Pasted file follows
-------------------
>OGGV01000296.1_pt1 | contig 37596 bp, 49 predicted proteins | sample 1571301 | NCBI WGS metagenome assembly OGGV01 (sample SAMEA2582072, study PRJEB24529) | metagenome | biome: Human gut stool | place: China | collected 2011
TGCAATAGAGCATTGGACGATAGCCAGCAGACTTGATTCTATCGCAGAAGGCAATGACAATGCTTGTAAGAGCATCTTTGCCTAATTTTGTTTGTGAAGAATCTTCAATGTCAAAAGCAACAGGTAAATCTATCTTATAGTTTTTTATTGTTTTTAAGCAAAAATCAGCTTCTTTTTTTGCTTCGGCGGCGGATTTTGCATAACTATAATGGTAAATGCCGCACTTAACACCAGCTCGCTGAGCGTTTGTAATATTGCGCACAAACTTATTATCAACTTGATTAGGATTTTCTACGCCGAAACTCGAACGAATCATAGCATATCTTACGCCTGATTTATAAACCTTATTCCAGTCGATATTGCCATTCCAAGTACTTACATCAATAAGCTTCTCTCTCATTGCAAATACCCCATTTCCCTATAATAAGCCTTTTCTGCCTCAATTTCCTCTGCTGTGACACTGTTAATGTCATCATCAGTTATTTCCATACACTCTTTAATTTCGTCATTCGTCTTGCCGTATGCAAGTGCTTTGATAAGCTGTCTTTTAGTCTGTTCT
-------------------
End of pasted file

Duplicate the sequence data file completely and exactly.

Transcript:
>OGGV01000296.1_pt1 | contig 37596 bp, 49 predicted proteins | sample 1571301 | NCBI WGS metagenome assembly OGGV01 (sample SAMEA2582072, study PRJEB24529) | metagenome | biome: Human gut stool | place: China | collected 2011
TGCAATAGAGCATTGGACGATAGCCAGCAGACTTGATTCTATCGCAGAAGGCAATGACAATGCTTGTAAGAGCATCTTTGCCTAATTTTGTTTGTGAAGAATCTTCAATGTCAAAAGCAACAGGTAAATCTATCTTATAGTTTTTTATTGTTTTTAAGCAAAAATCAGCTTCTTTTTTTGCTTCGGCGGCGGATTTTGCATAACTATAATGGTAAATGCCGCACTTAACACCAGCTCGCTGAGCGTTTGTAATATTGCGCACAAACTTATTATCAACTTGATTAGGATTTTCTACGCCGAAACTCGAACGAATCATAGCATATCTTACGCCTGATTTATAAACCTTATTCCAGTCGATATTGCCATTCCAAGTACTTACATCAATAAGCTTCTCTCTCATTGCAAATACCCCATTTCCCTATAATAAGCCTTTTCTGCCTCAATTTCCTCTGCTGTGACACTGTTAATGTCATCATCAGTTATTTCCATACACTCTTTAATTTCGTCATTCGTCTTGCCGTATGCAAGTGCTTTGATAAGCTGTCTTTTAGTCTGTTCT